As we head forward into 2018, I’m hearing various questions and concerns about the uncertain future.

  • We might see a big housing bubble.
  • International relationships are jumping all over.
  • Customers and markets are acting in unpredictable ways.

The truth is that there are always concerns, questions, and issues. When we look back in time, we see the patterns. But while it’s happening?

Not so easy.

There are some fundamental principles, though, which help guide decisions.

First: Hold true to your mission. If you’re constantly changing direction, it confuses your employees, partners, and customers. So you should be very slow to change the basic character of your company.

Second: Filter out what doesn’t matter. I find a lot of people have general concerns about lots of things: the larger economy, the political landscape, whatever. As a leader, your role is to help people determine what to spend attention on. You don’t want them worrying about their job every time they hear about something on the other side of the country – because that’s happening constantly.

Third: Balance your short term and long term. Yes, you do need to be thinking about this week’s sales. But you can’t be changing your long term direction and priorities every week, or you’ll never make any progress at all. You’ll just be at the whim of the random fluctuations and 10 minute news cycle.

It’s true that you have to decide what the right balance is. You do want to respond when something powerful happens which affects you directly. But you’re trying to avoid the knee-jerk responses that you’ll regret later, and replace them with something more thoughtful.

How much thought? It depends. Sorry, that’s the reality. Your intuition and experience can be the best guide.

Fourth: Even out the hills and valleys. You do this intentionally, using your long term goals and priorities to even out the emotional roller coaster. A leader will see that larger picture, identifying where and when quick response is warranted. Most of the time, it’s just the emotional journey that distracts you from what’s important.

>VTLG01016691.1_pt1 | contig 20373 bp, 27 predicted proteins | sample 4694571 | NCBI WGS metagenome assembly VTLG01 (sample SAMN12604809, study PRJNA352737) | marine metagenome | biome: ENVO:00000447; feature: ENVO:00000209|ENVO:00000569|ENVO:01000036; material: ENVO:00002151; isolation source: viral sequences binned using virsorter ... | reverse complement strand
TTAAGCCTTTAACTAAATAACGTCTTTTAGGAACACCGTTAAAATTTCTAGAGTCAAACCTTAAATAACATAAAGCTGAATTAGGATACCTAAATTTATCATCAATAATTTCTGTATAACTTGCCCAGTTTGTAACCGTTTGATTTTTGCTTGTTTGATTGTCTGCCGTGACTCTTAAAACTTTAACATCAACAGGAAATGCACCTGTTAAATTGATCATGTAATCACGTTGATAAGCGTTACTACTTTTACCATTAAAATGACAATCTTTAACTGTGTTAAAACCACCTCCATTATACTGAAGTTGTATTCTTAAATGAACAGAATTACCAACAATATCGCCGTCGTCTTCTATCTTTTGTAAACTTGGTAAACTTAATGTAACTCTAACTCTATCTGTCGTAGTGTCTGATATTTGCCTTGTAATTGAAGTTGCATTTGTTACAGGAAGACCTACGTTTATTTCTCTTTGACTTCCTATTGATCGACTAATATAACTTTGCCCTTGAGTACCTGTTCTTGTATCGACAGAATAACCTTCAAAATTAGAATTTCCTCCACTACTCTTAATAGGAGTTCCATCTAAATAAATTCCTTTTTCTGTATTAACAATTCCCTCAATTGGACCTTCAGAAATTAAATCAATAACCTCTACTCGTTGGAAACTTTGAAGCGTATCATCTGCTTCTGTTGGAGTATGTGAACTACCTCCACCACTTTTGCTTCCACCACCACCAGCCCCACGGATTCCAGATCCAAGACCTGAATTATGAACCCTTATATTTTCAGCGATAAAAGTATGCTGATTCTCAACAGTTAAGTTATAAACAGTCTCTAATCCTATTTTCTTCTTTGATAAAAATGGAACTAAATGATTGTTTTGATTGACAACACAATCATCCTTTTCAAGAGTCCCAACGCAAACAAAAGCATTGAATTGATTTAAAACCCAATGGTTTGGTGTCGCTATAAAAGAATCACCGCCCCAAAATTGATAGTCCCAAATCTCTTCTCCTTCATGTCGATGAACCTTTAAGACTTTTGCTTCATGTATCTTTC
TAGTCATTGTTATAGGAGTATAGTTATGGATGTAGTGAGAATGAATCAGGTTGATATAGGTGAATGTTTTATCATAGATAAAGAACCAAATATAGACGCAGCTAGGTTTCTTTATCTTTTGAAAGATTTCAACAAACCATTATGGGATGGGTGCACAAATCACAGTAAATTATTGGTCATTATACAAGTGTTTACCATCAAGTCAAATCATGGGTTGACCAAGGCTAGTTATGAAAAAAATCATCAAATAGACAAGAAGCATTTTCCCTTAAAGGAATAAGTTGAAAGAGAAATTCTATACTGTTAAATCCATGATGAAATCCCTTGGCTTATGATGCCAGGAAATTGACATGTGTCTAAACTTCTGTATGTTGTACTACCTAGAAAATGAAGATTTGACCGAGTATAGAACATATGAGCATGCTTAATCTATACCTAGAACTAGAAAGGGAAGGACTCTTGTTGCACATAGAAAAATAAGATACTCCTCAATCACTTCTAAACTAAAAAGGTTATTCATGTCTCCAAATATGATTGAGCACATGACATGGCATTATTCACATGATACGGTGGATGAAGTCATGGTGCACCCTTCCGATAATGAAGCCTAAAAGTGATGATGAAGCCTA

Fifth: Measure the important stuff. The value of measuring is that it focuses you on a consistent set of priorities. And, because there’s some overhead involved, you’re not going to be changing it every day.

The challenge, of course, is measuring the important versus easy-to-count. It’s harder to count the revenue per customer than the sum total of revenue, but usually that detail gives you important insights.

Employee productivity is often difficult to determine. But if you’re having problems getting your folks to produce, you’re going to have to figure out which measures help you to make high quality decisions.

Sixth: Create the right culture. Every organization, every group has a culture. The question is whether that culture serves its goals, or gets in the way. I’m shocked at how often the key limiters of a company’s success lie in its own culture.

  • Not lack of customers, but whether employees actually care about customers.
  • Not out-of-control expenses, but whether employees feel encouraged to use money wisely.
  • Not products that miss the mark, but whether employees know how to design what customers will buy.

There are a lot of things happening out there in the world, and a whole lot of unpredictable forces. Your role as the leader is to help put a structure in place which evens things out and lets you focus on what’s important.

Because, honestly, 99 percent of it is just noise.

This article was first published in BizWest.